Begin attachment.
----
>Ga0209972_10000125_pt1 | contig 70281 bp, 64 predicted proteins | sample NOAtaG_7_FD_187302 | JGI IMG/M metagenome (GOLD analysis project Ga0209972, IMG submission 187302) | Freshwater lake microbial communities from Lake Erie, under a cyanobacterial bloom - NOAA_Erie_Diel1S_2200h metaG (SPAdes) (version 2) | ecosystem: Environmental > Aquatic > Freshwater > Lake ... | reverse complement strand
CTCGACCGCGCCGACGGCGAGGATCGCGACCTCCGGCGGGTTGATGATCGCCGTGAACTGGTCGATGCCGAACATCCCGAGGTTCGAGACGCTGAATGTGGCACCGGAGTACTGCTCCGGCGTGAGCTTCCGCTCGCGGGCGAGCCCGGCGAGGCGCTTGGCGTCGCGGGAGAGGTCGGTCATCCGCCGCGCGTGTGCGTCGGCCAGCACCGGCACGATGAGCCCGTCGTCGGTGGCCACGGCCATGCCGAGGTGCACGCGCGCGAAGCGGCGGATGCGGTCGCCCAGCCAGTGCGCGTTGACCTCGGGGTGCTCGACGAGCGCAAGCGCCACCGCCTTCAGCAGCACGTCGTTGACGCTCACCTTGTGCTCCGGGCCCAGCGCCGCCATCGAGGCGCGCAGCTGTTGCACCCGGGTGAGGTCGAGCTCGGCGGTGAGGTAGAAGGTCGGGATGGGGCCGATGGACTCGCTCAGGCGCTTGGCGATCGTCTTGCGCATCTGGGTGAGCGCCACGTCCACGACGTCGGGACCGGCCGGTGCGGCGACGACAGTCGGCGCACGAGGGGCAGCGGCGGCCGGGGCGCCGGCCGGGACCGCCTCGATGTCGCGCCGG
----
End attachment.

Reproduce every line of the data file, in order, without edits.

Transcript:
>Ga0209972_10000125_pt1 | contig 70281 bp, 64 predicted proteins | sample NOAtaG_7_FD_187302 | JGI IMG/M metagenome (GOLD analysis project Ga0209972, IMG submission 187302) | Freshwater lake microbial communities from Lake Erie, under a cyanobacterial bloom - NOAA_Erie_Diel1S_2200h metaG (SPAdes) (version 2) | ecosystem: Environmental > Aquatic > Freshwater > Lake ... | reverse complement strand
CTCGACCGCGCCGACGGCGAGGATCGCGACCTCCGGCGGGTTGATGATCGCCGTGAACTGGTCGATGCCGAACATCCCGAGGTTCGAGACGCTGAATGTGGCACCGGAGTACTGCTCCGGCGTGAGCTTCCGCTCGCGGGCGAGCCCGGCGAGGCGCTTGGCGTCGCGGGAGAGGTCGGTCATCCGCCGCGCGTGTGCGTCGGCCAGCACCGGCACGATGAGCCCGTCGTCGGTGGCCACGGCCATGCCGAGGTGCACGCGCGCGAAGCGGCGGATGCGGTCGCCCAGCCAGTGCGCGTTGACCTCGGGGTGCTCGACGAGCGCAAGCGCCACCGCCTTCAGCAGCACGTCGTTGACGCTCACCTTGTGCTCCGGGCCCAGCGCCGCCATCGAGGCGCGCAGCTGTTGCACCCGGGTGAGGTCGAGCTCGGCGGTGAGGTAGAAGGTCGGGATGGGGCCGATGGACTCGCTCAGGCGCTTGGCGATCGTCTTGCGCATCTGGGTGAGCGCCACGTCCACGACGTCGGGACCGGCCGGTGCGGCGACGACAGTCGGCGCACGAGGGGCAGCGGCGGCCGGGGCGCCGGCCGGGACCGCCTCGATGTCGCGCCGG